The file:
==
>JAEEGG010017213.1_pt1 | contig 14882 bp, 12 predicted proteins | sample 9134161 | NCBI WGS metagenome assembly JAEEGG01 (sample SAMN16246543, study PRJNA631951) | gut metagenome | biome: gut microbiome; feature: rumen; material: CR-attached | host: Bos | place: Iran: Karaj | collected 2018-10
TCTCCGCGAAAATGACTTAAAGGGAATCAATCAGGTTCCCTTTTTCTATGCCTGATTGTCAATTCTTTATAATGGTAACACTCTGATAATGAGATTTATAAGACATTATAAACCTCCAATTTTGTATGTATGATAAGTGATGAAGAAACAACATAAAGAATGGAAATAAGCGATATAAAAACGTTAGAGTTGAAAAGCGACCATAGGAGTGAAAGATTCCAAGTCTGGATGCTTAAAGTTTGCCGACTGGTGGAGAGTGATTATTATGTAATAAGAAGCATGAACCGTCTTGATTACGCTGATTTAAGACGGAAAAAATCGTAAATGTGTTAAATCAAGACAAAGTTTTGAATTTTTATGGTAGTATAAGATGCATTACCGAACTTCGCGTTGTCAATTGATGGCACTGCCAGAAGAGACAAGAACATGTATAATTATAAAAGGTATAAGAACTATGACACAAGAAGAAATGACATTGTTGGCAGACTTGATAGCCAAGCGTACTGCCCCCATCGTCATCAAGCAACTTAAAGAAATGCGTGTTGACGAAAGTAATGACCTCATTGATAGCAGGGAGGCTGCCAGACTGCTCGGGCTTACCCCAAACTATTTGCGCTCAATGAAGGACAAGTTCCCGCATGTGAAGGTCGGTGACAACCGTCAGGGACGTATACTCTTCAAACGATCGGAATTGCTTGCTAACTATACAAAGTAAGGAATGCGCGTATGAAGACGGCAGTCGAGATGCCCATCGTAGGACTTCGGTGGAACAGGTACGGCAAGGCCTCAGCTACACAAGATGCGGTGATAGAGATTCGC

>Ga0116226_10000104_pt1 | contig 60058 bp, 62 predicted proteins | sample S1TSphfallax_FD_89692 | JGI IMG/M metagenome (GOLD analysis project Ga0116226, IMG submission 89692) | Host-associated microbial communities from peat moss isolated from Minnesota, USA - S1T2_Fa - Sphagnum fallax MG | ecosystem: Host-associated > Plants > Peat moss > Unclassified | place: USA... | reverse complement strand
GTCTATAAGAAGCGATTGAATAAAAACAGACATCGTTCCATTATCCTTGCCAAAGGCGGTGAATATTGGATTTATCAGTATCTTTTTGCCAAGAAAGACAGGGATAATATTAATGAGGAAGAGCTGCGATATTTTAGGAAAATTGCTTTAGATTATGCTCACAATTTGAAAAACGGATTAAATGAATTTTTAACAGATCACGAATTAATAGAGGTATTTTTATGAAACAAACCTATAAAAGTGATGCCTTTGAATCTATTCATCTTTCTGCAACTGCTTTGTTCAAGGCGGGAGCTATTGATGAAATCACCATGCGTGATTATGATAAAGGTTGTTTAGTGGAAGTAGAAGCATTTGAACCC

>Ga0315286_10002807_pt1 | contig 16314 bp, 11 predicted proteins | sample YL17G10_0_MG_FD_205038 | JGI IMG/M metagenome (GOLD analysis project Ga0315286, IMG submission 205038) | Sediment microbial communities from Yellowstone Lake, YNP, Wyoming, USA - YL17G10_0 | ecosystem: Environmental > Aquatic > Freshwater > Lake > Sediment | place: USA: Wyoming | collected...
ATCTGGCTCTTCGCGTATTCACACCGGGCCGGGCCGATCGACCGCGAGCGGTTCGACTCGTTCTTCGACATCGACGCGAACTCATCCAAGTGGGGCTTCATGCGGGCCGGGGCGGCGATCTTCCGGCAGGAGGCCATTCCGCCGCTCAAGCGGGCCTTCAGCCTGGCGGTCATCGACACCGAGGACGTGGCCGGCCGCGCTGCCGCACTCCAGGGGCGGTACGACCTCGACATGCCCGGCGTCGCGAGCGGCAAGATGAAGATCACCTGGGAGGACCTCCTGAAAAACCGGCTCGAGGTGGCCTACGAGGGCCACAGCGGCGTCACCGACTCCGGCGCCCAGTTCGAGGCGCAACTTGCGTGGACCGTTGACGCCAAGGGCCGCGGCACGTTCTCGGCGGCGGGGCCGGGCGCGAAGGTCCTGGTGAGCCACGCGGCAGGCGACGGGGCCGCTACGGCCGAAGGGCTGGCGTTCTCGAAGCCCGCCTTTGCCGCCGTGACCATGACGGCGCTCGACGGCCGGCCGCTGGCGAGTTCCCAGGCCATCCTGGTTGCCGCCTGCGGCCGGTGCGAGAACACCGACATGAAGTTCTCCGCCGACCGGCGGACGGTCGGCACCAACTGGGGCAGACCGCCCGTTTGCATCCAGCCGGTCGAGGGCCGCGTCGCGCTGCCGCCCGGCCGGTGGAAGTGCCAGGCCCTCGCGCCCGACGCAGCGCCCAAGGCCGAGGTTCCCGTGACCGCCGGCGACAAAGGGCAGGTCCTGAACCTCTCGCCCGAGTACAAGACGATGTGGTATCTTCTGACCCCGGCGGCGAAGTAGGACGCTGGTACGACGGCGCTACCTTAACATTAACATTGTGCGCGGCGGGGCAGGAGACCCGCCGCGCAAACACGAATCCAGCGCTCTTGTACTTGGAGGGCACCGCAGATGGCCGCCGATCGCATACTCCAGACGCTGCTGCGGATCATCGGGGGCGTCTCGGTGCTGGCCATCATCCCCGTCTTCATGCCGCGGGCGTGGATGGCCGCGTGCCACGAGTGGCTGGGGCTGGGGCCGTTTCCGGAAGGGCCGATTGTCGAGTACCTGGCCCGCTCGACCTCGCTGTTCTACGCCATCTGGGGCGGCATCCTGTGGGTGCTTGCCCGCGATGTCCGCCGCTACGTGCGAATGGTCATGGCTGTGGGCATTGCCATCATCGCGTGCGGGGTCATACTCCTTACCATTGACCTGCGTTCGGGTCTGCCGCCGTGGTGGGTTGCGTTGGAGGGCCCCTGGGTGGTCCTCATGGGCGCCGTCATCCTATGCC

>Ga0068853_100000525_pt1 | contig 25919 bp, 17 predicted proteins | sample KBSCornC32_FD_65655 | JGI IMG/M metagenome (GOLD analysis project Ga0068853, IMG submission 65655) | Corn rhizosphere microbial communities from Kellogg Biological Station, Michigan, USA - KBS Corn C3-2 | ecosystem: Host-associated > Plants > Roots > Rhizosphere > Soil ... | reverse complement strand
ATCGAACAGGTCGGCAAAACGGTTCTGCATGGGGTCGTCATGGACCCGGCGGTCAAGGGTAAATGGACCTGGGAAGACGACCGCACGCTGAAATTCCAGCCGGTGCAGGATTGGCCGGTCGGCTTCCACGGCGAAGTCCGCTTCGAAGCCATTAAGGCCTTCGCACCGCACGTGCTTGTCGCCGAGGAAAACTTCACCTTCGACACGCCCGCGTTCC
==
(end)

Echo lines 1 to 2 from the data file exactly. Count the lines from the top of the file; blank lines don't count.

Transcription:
>JAEEGG010017213.1_pt1 | contig 14882 bp, 12 predicted proteins | sample 9134161 | NCBI WGS metagenome assembly JAEEGG01 (sample SAMN16246543, study PRJNA631951) | gut metagenome | biome: gut microbiome; feature: rumen; material: CR-attached | host: Bos | place: Iran: Karaj | collected 2018-10
TCTCCGCGAAAATGACTTAAAGGGAATCAATCAGGTTCCCTTTTTCTATGCCTGATTGTCAATTCTTTATAATGGTAACACTCTGATAATGAGATTTATAAGACATTATAAACCTCCAATTTTGTATGTATGATAAGTGATGAAGAAACAACATAAAGAATGGAAATAAGCGATATAAAAACGTTAGAGTTGAAAAGCGACCATAGGAGTGAAAGATTCCAAGTCTGGATGCTTAAAGTTTGCCGACTGGTGGAGAGTGATTATTATGTAATAAGAAGCATGAACCGTCTTGATTACGCTGATTTAAGACGGAAAAAATCGTAAATGTGTTAAATCAAGACAAAGTTTTGAATTTTTATGGTAGTATAAGATGCATTACCGAACTTCGCGTTGTCAATTGATGGCACTGCCAGAAGAGACAAGAACATGTATAATTATAAAAGGTATAAGAACTATGACACAAGAAGAAATGACATTGTTGGCAGACTTGATAGCCAAGCGTACTGCCCCCATCGTCATCAAGCAACTTAAAGAAATGCGTGTTGACGAAAGTAATGACCTCATTGATAGCAGGGAGGCTGCCAGACTGCTCGGGCTTACCCCAAACTATTTGCGCTCAATGAAGGACAAGTTCCCGCATGTGAAGGTCGGTGACAACCGTCAGGGACGTATACTCTTCAAACGATCGGAATTGCTTGCTAACTATACAAAGTAAGGAATGCGCGTATGAAGACGGCAGTCGAGATGCCCATCGTAGGACTTCGGTGGAACAGGTACGGCAAGGCCTCAGCTACACAAGATGCGGTGATAGAGATTCGC